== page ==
Now the truth comes out about why Jonah did not want to go in the first place. God had sent prophet after prophet to Israel and they had NOT repented from their idolatry. Anyone who believed in the God of Abraham, Isaac and Jacob, who had revealed Himself for some 1500 years to these people, would know that judgment was just around the corner. God would not allow them to reject Him forever; it was a matter of time. Jonah must have asked himself why God would send him to Nineveh, and in his anger he reveals why he ran in the first place. Jonah "prayed," he talked with God in his anger and said, "O LORD, is this not what I said when I was still at home? That is why I was so quick to flee to Tarshish. I knew that You are a gracious and compassionate God, slow to anger and abounding in love, a God who relents from sending calamity" (4:2).
It's truth time: Jonah didn't WANT the people of Nineveh to repent and believe!! He wanted God to judge THEM, as He was about to judge Israel. In other words, he thought he was wiser than God!! But God was doing something Jonah could not possibly understand. Jonah was right about one thing: God was acting according to His character. God IS "a gracious and compassionate God, slow to anger and abounding in love, a God who relents from sending calamity." God speaks through the prophet Ezekiel and says, "Do I take any pleasure in the death of the wicked? … Rather, am I not pleased when they turn from their ways and live?" (Ezekiel 18:23). God knows better than we do that ALL people deserve His judgment, yet in His love and grace He has decided to save some, and it is up to HIM who these will be!
Jonah wanted it to be people from Israel, but God desired at this moment to show His grace and compassion to future generations who, following the resurrection and ascension of Jesus and the pouring out of His Spirit, would become part of the Church … those from every people, tribe, nation and tongue who would be gathered together to praise the God of grace! In his rebuke of Jonah, God shows him through the illustration of the plant that PEOPLE are important to Him and that He does not find pleasure in bringing His judgment upon them. Whether people from Israel or Nineveh, the only possibility of salvation is grace … the undeserved favor of a holy God.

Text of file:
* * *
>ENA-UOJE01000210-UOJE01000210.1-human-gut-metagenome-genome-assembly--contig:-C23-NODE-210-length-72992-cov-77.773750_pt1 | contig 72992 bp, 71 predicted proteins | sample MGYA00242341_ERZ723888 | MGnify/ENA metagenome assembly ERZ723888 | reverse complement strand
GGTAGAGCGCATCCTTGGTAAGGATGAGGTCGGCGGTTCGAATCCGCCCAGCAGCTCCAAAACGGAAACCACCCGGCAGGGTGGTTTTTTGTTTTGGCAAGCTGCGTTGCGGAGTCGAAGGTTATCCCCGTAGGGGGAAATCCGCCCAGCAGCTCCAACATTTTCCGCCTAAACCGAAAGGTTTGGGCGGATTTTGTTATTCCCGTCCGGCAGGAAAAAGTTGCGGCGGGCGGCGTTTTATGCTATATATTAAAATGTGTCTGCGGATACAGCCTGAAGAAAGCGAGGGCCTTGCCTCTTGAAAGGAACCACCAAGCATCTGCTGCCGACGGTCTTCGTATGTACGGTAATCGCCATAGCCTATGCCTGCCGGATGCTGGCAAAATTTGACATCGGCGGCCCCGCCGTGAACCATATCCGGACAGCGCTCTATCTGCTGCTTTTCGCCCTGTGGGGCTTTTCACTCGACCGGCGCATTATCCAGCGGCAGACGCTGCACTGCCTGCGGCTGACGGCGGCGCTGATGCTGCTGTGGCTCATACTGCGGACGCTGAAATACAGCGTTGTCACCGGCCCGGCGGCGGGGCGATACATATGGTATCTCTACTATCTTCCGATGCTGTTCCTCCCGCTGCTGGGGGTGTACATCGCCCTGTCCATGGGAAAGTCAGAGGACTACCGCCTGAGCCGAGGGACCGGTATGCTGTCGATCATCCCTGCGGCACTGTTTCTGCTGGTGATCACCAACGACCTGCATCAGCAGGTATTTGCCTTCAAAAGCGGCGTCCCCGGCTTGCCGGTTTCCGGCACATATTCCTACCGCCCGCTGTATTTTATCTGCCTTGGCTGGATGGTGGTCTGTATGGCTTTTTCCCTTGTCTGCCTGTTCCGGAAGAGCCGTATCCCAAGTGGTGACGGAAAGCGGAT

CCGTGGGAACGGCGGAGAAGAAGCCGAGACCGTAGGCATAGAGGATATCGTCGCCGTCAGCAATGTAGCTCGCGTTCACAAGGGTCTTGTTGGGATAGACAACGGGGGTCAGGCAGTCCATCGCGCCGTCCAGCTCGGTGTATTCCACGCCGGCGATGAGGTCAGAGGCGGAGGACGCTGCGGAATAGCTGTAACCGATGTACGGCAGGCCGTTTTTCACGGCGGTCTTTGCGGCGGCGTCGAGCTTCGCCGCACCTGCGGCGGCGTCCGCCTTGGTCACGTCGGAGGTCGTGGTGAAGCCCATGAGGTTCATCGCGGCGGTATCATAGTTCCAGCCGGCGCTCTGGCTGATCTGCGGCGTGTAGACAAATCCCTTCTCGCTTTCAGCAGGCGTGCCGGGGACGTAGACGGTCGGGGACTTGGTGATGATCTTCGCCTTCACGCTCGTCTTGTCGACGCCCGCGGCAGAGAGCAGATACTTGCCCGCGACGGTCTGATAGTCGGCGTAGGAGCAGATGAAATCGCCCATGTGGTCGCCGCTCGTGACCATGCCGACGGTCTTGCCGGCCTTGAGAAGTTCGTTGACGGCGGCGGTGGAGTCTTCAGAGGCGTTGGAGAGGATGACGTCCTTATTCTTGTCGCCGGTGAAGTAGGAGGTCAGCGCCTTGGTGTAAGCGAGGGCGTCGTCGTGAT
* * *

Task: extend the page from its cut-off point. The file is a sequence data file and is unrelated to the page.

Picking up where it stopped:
But there's even more to this story … a lesson that would be uncovered and taught only by Jesus Himself. To those who would say that the events recorded by Jonah did not really happen, Jesus says otherwise. In Matthew 12, verses 39-45, Jesus uses the story of Jonah as an illustration of His own death and resurrection and equates the wickedness of the generation that lived during the time of Jesus with that of previous generations who faced His judgment because they rejected God's Word. The Pharisees and teachers of the law in Judah wanted Jesus to do a miraculous sign, but Jesus answered them, "A wicked and adulterous generation asks for a miraculous sign! But none will be given it except the sign of the prophet Jonah. For as Jonah was three days and three nights in the belly of a huge fish, so the Son of Man will be three days and three nights in the heart of the earth" (Matthew 12:39-40).
Jesus then goes on to pronounce God's judgment on that generation, saying that "One greater than Jonah is here" (Matthew 12:41). The Gospel of Jesus Christ has been proclaimed through the earth for nearly 2,000 years. There is virtually no place on earth today that does not have access to God's Word by one means or another. Through this message God is gathering those who believe, who have been born again by His Spirit and who have placed their faith in Jesus Christ. God is no respecter of persons. In this "day of salvation" God offers His grace and compassion and mercy to all, knowing that none will come unless His Spirit moves them to do so. Jesus said, "No one can come to Me unless the Father Who sent Me draws him, and I will raise him up at the last day" (John 6:44).
The book of Jonah is much more than a story … it is a sign pointing to Jesus, to the One who was sent by God to bear the burden of His wrath and judgment for all who would believe, throughout the generations. The message begins with judgment, for all deserve God judgment to fall upon us. Yet God IS a God of mercy and love, of grace and compassion. If you hear His Word and believe, humbling yourself and turning from sin, you can know that it was GOD Himself who gave you His Spirit and drew you to place your hope in Jesus. That's the way God works. He points you to the sign of Jonah and calls you to believe in His Son and receive His gift of everlasting life!
"My Father and my God, in Your wisdom You have revealed pictures of Your plans for the future and Your plan of salvation for those who believe in Your Son. Thank You for the continuity of Your Word and for the truth that points us to Your grace and compassion and forgiveness, for apart from the power of the Gospel, I would have no hope of escaping from Your just judgment. To You I come and to You I give my life, in Jesus' name, Amen"